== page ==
Thanks to recent technological advancements, reduced costs and ease of access to online digital media, instructors in higher education have been increasingly adopting forms of media and technological innovation in their curriculum. Nowadays, instructors can embed digital media in their teaching, instantly and remotely communicate with students via social media or discussion boards provided in virtual learning environments, create videos and record lectures to be shared online, or test students’ preparation online. Similarly, most students now possess devices that allow them to access, anywhere and often at negligible cost, digital resources provided by module convenors.

For instructors considering various forms of teaching innovation, it is important to have an idea of students' own preferences regarding technology in the classroom. In summer 2013 the non-profit organisation Jisc released a Student Innovation Competition[1] calling for student-led projects to explore novel uses of technology in learning. Interestingly, the submissions provided very useful insights regarding what students really want[2] from technology in higher education. Two main areas could be highlighted. First, personalised learning; specifically, students seemed keen to personalise lectures (for example communicating and interacting—possibly anonymously—with instructors during lectures), tracking their learning progress online and have effective tools for revision. A second area was networking; students were interested in platforms that would connect them with students in different years and with those studying the same subject at other universities.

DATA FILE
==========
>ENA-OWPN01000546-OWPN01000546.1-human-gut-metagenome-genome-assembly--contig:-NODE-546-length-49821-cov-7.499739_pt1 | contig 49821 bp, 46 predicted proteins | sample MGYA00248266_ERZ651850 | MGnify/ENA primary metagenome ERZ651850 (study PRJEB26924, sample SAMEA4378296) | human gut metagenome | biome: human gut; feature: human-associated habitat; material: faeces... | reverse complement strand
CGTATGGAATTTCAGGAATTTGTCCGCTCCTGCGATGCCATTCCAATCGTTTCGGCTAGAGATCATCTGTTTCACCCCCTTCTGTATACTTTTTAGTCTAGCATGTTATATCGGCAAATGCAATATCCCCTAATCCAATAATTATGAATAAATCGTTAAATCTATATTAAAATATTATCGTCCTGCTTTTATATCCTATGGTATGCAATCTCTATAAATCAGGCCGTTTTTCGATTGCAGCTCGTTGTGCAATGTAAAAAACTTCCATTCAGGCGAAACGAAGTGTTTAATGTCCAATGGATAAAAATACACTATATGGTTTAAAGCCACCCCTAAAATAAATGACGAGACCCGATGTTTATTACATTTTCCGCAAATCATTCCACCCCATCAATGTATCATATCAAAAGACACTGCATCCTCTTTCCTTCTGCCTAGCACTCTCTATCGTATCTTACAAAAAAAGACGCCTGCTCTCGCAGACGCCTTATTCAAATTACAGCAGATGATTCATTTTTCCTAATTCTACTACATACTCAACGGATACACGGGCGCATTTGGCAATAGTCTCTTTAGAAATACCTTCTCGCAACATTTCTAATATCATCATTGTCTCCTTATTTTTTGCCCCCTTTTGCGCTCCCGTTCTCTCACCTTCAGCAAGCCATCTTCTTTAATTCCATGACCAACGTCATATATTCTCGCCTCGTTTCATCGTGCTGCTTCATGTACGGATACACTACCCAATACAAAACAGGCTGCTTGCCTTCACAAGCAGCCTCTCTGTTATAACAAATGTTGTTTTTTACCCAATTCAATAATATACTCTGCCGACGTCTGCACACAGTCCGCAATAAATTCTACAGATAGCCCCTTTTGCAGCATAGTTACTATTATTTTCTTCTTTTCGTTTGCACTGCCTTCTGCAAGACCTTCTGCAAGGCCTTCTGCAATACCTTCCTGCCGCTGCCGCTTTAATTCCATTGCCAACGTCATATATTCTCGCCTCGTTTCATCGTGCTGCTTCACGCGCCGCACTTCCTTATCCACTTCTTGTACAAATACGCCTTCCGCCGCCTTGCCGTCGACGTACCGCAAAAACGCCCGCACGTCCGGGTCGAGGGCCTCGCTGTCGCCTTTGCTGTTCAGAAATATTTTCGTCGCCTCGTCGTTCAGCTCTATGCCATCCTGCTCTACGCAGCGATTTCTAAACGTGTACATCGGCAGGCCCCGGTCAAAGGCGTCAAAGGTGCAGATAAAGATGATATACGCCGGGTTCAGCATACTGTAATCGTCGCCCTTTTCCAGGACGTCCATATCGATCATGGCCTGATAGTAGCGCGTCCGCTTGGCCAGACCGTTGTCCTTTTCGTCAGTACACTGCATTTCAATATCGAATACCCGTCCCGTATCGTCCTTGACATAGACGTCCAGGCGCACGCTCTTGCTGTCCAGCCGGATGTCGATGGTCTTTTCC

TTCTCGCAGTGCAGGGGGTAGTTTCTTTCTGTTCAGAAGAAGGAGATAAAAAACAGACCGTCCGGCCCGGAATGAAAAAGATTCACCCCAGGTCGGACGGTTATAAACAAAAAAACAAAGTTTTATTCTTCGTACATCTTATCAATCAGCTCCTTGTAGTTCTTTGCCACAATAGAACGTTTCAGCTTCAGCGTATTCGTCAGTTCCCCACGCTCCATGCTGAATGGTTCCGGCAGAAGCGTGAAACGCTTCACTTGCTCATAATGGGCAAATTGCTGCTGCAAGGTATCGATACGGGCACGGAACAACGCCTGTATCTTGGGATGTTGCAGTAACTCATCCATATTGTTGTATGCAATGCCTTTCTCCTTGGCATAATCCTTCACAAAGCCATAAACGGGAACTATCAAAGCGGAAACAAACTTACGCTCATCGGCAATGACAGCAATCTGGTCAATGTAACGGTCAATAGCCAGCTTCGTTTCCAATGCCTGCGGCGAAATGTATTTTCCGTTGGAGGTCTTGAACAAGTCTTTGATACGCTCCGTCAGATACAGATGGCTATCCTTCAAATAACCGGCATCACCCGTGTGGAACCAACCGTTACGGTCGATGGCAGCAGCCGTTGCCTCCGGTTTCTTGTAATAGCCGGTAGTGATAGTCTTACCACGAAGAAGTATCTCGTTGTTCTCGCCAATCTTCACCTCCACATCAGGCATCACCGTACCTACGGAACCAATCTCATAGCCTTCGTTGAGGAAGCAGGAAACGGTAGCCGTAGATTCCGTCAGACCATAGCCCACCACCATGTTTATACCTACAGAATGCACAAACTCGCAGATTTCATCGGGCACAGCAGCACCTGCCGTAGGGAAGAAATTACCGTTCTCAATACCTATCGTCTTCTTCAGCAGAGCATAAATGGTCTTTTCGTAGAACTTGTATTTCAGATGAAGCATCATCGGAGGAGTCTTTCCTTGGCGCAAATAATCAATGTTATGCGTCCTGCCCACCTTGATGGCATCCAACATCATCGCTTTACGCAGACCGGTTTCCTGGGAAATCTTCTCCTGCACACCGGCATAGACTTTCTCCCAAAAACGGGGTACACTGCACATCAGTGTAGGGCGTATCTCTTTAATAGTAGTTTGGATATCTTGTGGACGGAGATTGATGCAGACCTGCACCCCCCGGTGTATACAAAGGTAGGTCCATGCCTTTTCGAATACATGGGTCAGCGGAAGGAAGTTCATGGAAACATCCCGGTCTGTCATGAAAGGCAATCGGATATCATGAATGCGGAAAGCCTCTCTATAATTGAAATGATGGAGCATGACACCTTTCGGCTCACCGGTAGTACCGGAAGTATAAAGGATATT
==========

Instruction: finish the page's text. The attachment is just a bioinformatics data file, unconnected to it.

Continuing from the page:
The use of technological innovation applied to teaching should also be considered when designing the whole curriculum. According to the curriculum design cycle[3] a curriculum should meet the changing needs of students and employers. The use of technology as part of the curriculum design would include ways to improve communication with stakeholders to facilitate discussion and collaboration, to capture and record information, to increase consistency both in terms of the learner experience and quality assurance.